“If pin neva ben’, ‘Nansi story neva en’.”
By far the most popular Belizean folklore character, ANANSI* is the one about whom many have written and told, and many more have read and heard.
Most of ANANSI’s attributes are so exaggerated that they appear funny rather than disgusting. He is a lazy, lying thief. He is greedy, selfish, and treacherous. In his spindly body are packed some of the worst qualities a creature can have, and one of the best- intelligence. His intelligence compensates for his small size and in his most famous weapon.
ANANSI is distinguished from all folklore characters in many ways, the most important of which is the active role he plays in the daily lives of people in Belize, the Caribbean and Africa. No one claims to have seen ANANSI, but everyone has heard of him and his tricky ways, because if people cannot remember an old ANANSI story, they can always create one.
Many years ago when he had not yet crossed over to the New World, ANANSI went to the African sky god to ask for all the stories the god owned. The sky god was not about to give up the stories simply because a spider had asked for them so he set conditions that he didn’t think ANANSI would be able to keep. Among other difficult to obtain things , the sky god asked for Osebo, a leopard with unusually shaped teeth; Mmboro, the hornet with an unusually sharp sting; and Mmoatia, a fairy that would not make herself visible to any living creature. ANANSI, with his usual cockiness, replied that he would bring all these. He was able to devise clever methods to fool all these elusive creatures, and the sky god was impressed enough to ANANSI so many stories that the world will never run out of spider stories.
Even though he has been adopted throughout the Caribbean, ANANSI is still a prominent character among the Hausa and other West African peoples, and the chief character of animal tales told by the Ashanti of Ghana. Over the years, his Akan-Ashanti name of Kwaku Anansi has been shortened to ANANSI, a word that translates as “spider”, but in Belize is used to identify any person who is clever and cunning. ANANSI stories are told all over the country, in the communities of Back Landing, Bermudian Landing, Burrell Boom, Flowers Bank, Half Moon Caye, Mango Creek, Maskall, Dangriga, and Belize City, just to name a few.
ANANSI crossed over to the New World on slave ships from Africa and once here, a favourite subject for storytellers, because his stories had the power to temporarily take the slaves away from their problems into a world where intelligence was rewarded. For brief moments, the slaves derived satisfaction as their representative, the powerful yet clever ANANSI, fought the powerful but simple master, represented by Tiger. To this day the most popular Anasi story is the one in which the sly spider dupes Tiger into becoming his “Faada riding has,” a story which Dr. Colvile Young has ingenuously translated into poetry.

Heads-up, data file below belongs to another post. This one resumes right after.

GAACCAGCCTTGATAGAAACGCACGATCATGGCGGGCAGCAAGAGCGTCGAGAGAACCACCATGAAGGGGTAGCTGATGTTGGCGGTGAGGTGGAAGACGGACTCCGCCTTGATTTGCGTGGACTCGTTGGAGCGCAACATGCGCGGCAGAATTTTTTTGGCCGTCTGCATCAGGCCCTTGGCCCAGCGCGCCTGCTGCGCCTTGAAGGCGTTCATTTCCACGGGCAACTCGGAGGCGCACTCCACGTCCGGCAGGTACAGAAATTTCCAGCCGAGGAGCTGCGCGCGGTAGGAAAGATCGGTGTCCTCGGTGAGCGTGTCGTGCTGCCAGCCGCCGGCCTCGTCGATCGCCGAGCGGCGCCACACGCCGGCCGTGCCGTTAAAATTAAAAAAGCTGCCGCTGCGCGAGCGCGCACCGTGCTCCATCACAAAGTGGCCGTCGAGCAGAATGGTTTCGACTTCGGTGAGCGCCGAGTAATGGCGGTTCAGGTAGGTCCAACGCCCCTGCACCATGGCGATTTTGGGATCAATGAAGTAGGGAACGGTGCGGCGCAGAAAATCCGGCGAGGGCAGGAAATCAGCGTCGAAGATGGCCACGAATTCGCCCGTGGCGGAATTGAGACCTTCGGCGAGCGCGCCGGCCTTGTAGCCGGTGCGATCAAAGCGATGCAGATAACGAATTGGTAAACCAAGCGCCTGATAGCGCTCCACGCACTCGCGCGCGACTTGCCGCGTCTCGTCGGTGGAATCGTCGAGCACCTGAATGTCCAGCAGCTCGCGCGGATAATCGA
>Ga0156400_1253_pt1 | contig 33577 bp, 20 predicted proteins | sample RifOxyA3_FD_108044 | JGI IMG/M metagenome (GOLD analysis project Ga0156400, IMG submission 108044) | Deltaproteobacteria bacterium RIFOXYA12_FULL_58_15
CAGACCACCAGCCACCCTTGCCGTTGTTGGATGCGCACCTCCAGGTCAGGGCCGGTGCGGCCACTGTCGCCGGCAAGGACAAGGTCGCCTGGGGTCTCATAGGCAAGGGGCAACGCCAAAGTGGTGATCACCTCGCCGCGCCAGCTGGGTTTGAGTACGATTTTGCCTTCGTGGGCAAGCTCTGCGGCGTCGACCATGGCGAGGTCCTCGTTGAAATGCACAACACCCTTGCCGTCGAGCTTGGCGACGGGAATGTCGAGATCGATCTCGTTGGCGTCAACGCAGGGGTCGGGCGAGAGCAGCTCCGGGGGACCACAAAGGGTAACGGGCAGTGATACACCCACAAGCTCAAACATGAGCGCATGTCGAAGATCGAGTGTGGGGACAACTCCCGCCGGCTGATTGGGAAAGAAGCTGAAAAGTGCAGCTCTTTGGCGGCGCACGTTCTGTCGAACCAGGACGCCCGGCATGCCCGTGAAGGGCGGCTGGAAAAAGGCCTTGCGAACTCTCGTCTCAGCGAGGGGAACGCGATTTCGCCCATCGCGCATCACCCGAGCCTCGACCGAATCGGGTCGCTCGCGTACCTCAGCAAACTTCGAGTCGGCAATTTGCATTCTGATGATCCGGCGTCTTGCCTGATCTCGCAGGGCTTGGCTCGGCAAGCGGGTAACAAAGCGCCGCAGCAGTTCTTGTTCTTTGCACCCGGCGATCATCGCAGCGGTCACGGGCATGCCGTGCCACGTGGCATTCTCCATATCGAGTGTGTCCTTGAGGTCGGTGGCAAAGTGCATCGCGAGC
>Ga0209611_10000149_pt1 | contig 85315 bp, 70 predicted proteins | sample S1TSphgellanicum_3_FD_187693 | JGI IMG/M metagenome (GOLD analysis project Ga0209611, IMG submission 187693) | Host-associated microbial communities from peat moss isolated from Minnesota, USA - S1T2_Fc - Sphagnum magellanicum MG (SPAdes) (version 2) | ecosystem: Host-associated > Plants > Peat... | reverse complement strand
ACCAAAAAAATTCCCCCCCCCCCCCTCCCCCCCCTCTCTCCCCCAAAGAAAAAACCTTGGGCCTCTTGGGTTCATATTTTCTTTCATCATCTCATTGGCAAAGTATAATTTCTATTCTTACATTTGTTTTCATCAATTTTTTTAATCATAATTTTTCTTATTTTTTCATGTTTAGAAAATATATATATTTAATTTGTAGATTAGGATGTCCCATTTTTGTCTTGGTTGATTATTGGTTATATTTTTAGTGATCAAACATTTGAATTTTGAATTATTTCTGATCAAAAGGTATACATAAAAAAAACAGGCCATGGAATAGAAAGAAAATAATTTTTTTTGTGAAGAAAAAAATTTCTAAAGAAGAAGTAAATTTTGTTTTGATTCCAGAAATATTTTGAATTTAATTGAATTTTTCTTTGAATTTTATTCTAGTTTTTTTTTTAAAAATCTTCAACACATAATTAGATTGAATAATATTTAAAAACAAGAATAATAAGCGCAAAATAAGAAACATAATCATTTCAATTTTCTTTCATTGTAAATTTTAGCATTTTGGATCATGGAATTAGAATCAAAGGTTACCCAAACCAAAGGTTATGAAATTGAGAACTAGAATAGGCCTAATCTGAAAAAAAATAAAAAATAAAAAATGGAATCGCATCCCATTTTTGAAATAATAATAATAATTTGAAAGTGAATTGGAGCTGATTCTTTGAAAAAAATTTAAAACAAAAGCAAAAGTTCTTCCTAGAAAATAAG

Now ANANSI stories are used primarily to amuse and entertain, but they have the potential to be teachers, as indeed they were long before the school room came into existence. Many of the stories end with a moral, but even those that do not, teach a lesson about life through the actions and speech of ANANSI and his animal friends.
ANANSI relies on his brain to devise elaborate ways to trick his victims, using the most drastic means to achieve an end. Psychology is a field he has mastered, and he uses it to flatter his victims and to appeal to their greed and curiosity. His gift of speech is so remarkable that it exerts an almost supernatural power. Reverse psychology, in which he gets his victims to do something in which he has forbidden them to do, is another of his favorite methods of trickery.
A trickster in the truest sense of the word, ANANSI is forced to rely on his cunning, because, on the one hand, he is too small and weak to obtain what he wants by force, on the other he is too lazy to work for it.
ANANSI has many, many, talents. He is actor, musician, and eloquent speaker, despite his lisp. He can change his voice to imitate others and can sing and play the fiddle. Eternally scheming, he finds ways to outsmart his enemies, outwit his friends, and even trick his own family, then he relies on his glib speech to get out of difficulties.
One of the main African influences in our culture today, ANANSI remains very much alive, even though an article entitled “The Death of Anancy” once gave a detailed description in how he died.
*Other spellings include ANANSY, ANANCI, ANACY, HANANCY, HANAHCY, HANAASI and ‘NANCY.
Story coutesy of: Characters & Caricatures in Belizean Folklore